Ask the Pharmacist -COVID vaccines

Q) I hear so much about the new COVID vaccines every day on the news but I find it pretty confusing as the information appears to constantly change. What are some of the newest developments when it comes to them?

A) It is unfortunate that the information about the virus and the vaccines seems to be in a constant state of flux. This has led some of us to stop listening to the experts under the assumption (a mistaken one in my opinion) that they really don’t know anything. It has also caused some to question whether they actually should choose to receive the vaccine when their opportunity arrives. These are regrettable consequences of ever changing recommendations, but they were also pretty much inevitable.

This virus is an original and, like any other new phenomena throughout history, it has generated a steep learning curve that takes time to comprehend. This is especially true when dealing with a living organism such as the corona virus. It evolves over time by mutating which changes the very nature of its properties.

Today, I wanted to talk about a few of the uncertainties that are generating most of the headlines when it comes to the vaccines. The question that I seem to hear most often is, whether these vaccines are safe. This is a concern for many people since the vaccines are new and were developed with an unprecedented speed. However, this short timeline can be explained by the critical nature of the situation. It is a fact that, never before, has so much money and so many experts worldwide collaborated on solving just one health care issue.

It is also important to note that none of the stages that are normally involved with the discovery and testing of a new drug or vaccine were skipped. That means that these vaccines went through pre-clinical analysis involving animal testing as well as all three phases of testing in humans to assess their safety and effectiveness before they were released to the public.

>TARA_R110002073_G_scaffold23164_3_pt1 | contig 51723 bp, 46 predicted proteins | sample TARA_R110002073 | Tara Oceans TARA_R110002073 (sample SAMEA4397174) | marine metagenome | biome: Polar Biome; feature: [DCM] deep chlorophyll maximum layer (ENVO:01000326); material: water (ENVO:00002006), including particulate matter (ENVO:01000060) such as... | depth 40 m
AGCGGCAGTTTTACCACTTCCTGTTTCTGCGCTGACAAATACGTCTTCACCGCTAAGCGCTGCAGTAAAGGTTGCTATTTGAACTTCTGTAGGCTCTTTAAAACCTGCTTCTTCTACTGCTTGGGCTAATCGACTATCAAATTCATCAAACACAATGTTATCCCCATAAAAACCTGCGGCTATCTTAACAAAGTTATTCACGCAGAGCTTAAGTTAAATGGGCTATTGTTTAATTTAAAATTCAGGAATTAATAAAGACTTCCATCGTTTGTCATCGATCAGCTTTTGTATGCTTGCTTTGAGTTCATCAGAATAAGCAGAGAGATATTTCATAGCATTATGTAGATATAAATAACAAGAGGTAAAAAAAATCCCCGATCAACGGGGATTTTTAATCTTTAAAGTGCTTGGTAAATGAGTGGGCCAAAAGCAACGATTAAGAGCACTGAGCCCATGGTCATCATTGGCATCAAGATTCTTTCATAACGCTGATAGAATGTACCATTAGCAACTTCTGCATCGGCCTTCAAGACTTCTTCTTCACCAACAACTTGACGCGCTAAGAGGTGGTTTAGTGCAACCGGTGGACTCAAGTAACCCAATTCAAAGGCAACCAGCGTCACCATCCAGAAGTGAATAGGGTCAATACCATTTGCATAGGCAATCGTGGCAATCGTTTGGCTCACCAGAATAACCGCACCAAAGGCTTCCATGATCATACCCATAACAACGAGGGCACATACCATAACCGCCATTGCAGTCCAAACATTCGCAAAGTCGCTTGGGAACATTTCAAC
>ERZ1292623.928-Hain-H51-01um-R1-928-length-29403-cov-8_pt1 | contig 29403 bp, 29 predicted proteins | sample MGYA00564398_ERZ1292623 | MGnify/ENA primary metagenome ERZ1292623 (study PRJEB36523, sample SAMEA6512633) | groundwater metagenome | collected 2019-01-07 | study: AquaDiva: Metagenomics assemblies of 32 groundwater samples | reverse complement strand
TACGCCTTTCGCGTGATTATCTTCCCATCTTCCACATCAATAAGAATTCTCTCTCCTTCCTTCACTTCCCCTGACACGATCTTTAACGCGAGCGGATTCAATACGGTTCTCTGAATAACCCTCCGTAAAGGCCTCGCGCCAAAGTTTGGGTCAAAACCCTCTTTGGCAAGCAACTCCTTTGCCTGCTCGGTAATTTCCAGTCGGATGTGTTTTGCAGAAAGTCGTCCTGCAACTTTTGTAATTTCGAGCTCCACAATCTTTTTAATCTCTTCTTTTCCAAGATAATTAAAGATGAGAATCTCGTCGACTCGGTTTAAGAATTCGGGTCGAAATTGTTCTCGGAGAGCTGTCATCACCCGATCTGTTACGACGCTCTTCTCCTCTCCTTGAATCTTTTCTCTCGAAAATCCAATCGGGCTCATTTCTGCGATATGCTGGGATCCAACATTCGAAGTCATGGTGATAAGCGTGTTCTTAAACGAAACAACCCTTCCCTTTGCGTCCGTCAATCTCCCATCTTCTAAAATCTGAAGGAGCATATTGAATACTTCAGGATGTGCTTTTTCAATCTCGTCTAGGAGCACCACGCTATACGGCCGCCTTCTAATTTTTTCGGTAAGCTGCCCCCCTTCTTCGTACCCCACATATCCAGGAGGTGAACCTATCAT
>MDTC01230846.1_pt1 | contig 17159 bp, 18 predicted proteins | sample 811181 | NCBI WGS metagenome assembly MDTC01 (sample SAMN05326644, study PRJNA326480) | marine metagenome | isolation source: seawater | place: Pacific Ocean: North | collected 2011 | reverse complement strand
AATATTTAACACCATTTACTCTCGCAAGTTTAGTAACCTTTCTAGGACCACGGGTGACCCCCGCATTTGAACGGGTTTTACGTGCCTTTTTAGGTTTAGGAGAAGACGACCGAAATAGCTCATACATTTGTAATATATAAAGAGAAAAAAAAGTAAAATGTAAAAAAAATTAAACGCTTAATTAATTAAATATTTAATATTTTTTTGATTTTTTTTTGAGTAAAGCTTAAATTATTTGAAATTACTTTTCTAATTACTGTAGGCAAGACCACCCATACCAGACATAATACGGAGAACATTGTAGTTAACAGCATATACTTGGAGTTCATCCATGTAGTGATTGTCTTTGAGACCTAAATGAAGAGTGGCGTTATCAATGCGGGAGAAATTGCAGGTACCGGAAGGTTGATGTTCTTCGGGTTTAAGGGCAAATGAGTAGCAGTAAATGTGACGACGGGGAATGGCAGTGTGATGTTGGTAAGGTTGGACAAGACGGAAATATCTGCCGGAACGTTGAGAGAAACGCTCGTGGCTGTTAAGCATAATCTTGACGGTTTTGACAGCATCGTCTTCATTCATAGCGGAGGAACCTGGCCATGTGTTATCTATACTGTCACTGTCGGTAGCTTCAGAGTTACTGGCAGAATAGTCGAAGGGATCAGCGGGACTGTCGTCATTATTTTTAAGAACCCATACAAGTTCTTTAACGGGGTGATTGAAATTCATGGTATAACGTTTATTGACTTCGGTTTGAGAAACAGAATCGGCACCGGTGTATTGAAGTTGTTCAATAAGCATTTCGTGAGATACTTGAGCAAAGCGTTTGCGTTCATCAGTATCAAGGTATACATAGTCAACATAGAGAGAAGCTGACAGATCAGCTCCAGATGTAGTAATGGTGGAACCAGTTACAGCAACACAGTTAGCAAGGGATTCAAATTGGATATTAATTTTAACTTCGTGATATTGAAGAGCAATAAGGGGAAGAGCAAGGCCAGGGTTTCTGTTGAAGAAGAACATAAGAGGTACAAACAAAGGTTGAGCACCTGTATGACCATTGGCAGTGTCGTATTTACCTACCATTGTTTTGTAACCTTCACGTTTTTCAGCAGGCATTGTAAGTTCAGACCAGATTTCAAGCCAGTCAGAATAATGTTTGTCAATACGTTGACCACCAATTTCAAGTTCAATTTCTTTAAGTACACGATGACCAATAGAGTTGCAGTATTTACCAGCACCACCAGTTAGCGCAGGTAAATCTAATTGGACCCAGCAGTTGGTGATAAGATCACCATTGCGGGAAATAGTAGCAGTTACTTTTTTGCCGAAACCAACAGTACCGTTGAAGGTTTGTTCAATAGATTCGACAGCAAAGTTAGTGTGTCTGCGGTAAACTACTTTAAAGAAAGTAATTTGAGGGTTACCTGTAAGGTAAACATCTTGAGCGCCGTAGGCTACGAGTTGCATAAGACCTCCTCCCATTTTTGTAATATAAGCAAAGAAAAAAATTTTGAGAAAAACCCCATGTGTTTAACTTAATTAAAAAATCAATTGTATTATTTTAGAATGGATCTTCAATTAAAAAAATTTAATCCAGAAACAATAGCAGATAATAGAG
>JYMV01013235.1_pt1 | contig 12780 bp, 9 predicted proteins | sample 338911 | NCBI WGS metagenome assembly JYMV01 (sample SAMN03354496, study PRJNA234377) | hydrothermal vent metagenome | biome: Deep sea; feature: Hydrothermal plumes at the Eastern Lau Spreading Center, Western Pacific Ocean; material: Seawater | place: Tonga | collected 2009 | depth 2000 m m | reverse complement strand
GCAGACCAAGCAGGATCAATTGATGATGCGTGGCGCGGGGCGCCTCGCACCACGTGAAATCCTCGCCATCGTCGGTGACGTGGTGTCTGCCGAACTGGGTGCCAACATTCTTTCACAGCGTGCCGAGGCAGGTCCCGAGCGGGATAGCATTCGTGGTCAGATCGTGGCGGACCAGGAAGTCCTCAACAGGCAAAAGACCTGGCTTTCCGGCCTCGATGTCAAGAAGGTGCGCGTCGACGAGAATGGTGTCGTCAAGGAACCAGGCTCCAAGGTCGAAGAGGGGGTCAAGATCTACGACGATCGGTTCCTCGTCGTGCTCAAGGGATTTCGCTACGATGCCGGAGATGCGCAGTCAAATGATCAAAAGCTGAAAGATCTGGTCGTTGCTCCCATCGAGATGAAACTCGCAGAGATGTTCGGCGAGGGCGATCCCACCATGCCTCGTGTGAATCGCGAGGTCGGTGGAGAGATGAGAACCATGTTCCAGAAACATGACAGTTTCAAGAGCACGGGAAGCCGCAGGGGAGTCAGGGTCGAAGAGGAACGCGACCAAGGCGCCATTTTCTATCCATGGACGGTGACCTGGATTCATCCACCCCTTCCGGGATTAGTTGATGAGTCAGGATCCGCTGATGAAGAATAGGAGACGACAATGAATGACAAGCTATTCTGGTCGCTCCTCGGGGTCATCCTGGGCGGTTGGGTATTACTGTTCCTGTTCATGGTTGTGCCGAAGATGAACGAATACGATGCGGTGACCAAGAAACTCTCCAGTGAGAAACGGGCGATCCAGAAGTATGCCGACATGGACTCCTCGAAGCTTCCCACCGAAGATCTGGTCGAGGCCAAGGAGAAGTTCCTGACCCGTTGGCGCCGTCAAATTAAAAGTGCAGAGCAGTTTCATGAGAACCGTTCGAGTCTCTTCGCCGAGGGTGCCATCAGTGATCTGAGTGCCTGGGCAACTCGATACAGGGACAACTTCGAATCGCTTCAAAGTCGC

Eventually, this testing involves thousands or, in the case of the Covid vaccines, tens of thousands of people during phase three trials. These trials are geared towards safety to such an extent that the Oxford-AstraZeneca vaccine trial was voluntarily put on hold when just one recipient out of thousands passed away. It was only restarted when researchers were sure that the death had nothing to do with the vaccine. We are now at a stage where a number of different vaccines have been rigorously analyzed and released to the world.

As of January the 8th, 18.9 million doses of various vaccines have been administered worldwide in 39 different countries. I have heard the refrain from a number of my patients that they would like to wait before seeing receiving the vaccine to see how it affects others. I understand this sentiment and it is not without logic. But, as you can see from the above numbers, you could be vaccinated tomorrow and still not have been anywhere near the front of the line. If you choose to wait, then just when would you be comfortable receiving it? After 40 million doses have been given? One year after it has been released? Will a single year or a few million more doses really reassure you about the vaccine’s long-term safety?